Dear AAU: Will you sign the call to make all trial data public?
Here is an opportunity for universities to stand up for what they say they do: research for the public good. NIH: you too.
Dear AAU and Member Institutions:
As you all know, omitting or withholding data from the research record may constitute a form of research misconduct. Such omission might apply to the nonpublication of negative clinical trial results. When a decision is made to withhold rather than publish findings, the practice also falls squarely under the umbrella of conflict of interest, because the failure to publish negative results is directly attributable to the relationship between investigators, investigating universities, and industry sponsors. As a matter of institutional integrity, and in the interest of science and the public, AAU and its member institutions should be concerned about anything that undermines or distorts the scientific record on which further research, and important public health and policy decisions, is made.
I first learned about the problem of nonpublication of clinical trial results at an Institute of Medicine conference on conflict of interest in 2001 in a presentation by Tom Bodenheimer (with Steven Cummings) that presented published study data on missing and manipulated trial design from as early as 1986. Many institutions are aware of some of the more public cases, such as the Nancy Olivieri/University of Toronto case, or those that were exposed during the Vioxx scandal. But these are not isolated instances, as studies related to the responsible conduct of research increasingly affirm.
After more than 25 years, the long-running effort to make data about the outcomes of all clinical trials, regardless of findings, is gaining serious traction. The All-Trials Petition, managed by physician and science writer Ben Goldacre in coordination with the British Medical Journal and others, has now been signed by over 40,000 individuals from around the world, and hundreds of organizations, including the Royal Society of Medicine, Wellcome Trust, PLoS, American Medical Student Association, numerous physician groups/associations and rare/complex disease associations that need all information available, the Centre for Evidence-based Medicine, the British Medical Association and BMJ Group, BioMed Central, among many other domestic and international organizations (although I must say the U.S. is a little underrepresented). A major pharmaceutical firm, Glaxo Smith Kline, has signed.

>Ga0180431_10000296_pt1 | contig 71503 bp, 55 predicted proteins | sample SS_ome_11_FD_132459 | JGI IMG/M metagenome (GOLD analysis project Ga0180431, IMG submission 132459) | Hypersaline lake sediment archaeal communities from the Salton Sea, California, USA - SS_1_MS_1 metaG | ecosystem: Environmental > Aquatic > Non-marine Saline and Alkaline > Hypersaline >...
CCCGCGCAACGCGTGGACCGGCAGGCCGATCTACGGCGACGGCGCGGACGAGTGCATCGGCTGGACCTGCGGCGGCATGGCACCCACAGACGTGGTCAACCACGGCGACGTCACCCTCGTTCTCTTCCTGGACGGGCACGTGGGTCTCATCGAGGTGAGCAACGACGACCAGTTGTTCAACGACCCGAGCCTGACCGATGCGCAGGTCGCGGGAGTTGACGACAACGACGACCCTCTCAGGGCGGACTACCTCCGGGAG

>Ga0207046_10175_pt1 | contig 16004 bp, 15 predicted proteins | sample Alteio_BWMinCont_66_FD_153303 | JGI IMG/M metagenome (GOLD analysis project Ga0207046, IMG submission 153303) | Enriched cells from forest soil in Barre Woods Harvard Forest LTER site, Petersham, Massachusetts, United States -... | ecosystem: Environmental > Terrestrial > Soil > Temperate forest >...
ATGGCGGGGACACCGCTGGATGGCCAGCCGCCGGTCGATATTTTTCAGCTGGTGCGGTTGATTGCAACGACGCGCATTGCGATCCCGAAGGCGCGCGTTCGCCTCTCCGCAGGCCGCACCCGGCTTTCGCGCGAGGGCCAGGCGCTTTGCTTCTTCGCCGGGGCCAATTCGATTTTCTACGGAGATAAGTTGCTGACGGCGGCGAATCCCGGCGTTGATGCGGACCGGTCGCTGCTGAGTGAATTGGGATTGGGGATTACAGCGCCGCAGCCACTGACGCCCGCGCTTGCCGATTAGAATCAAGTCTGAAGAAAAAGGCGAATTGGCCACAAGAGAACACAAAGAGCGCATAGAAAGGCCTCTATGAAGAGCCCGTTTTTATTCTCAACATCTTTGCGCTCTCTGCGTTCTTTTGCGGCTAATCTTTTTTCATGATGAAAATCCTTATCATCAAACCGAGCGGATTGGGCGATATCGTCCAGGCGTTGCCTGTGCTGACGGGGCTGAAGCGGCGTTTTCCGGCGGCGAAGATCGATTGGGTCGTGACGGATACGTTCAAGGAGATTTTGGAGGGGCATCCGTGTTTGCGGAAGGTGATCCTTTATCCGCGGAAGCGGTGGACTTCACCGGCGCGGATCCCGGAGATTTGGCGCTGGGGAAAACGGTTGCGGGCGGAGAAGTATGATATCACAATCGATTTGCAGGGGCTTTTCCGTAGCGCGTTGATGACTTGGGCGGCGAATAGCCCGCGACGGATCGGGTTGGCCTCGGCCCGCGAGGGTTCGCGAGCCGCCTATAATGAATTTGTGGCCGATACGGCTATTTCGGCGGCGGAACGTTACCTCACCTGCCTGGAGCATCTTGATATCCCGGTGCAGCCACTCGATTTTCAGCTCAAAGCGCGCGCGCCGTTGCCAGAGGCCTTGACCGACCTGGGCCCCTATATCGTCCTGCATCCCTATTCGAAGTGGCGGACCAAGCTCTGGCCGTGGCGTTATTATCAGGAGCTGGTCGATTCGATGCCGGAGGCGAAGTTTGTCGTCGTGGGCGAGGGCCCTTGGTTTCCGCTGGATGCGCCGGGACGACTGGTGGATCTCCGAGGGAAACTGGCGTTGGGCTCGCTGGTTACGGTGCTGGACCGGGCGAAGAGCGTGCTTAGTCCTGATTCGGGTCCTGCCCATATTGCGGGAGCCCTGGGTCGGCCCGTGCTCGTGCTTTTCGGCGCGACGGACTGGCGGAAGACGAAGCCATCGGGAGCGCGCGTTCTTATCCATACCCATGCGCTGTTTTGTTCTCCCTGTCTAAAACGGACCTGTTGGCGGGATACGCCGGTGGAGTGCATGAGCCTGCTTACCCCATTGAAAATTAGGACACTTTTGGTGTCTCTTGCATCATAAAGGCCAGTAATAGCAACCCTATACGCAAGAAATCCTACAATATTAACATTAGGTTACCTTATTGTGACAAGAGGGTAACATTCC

The campaign’s motto is “All Trials Registered, All Results Reported.” No research institution worth that name could disagree with this call for an open and unbiased scientific record. It’s important.
The government is not enforcing an existing requirement to publish clinical trial results, and the problem continues to grow (here is an overview of the problem and extent of missing trial data). And right now is an appropriate time: Monday was International Clinical Trials Day.
So will you and your member institutions sign, AAU? And you too, NIH? You are on record, over and over, as supporting objectivity in science. Here is a chance to act on those assertions. Physicians, patients, the public that supports you in expectation of research integrity, the other researchers and companies that rely on the record, thank you in advance for your courage and commitment. Think how right it will feel to publicly support the real work of science—pursuit of the truth, wherever it may lead, whosever interest it turns out not to be in.
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